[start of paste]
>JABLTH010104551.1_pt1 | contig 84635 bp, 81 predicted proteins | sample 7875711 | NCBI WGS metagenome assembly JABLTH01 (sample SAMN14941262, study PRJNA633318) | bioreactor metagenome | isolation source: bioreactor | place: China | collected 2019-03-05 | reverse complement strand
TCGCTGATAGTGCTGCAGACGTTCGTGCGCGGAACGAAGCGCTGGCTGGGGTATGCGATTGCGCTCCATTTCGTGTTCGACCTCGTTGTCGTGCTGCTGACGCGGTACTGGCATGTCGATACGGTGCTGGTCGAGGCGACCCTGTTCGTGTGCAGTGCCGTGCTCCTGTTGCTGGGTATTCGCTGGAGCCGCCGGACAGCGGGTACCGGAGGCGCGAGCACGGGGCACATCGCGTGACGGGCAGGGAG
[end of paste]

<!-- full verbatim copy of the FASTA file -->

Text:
>JABLTH010104551.1_pt1 | contig 84635 bp, 81 predicted proteins | sample 7875711 | NCBI WGS metagenome assembly JABLTH01 (sample SAMN14941262, study PRJNA633318) | bioreactor metagenome | isolation source: bioreactor | place: China | collected 2019-03-05 | reverse complement strand
TCGCTGATAGTGCTGCAGACGTTCGTGCGCGGAACGAAGCGCTGGCTGGGGTATGCGATTGCGCTCCATTTCGTGTTCGACCTCGTTGTCGTGCTGCTGACGCGGTACTGGCATGTCGATACGGTGCTGGTCGAGGCGACCCTGTTCGTGTGCAGTGCCGTGCTCCTGTTGCTGGGTATTCGCTGGAGCCGCCGGACAGCGGGTACCGGAGGCGCGAGCACGGGGCACATCGCGTGACGGGCAGGGAG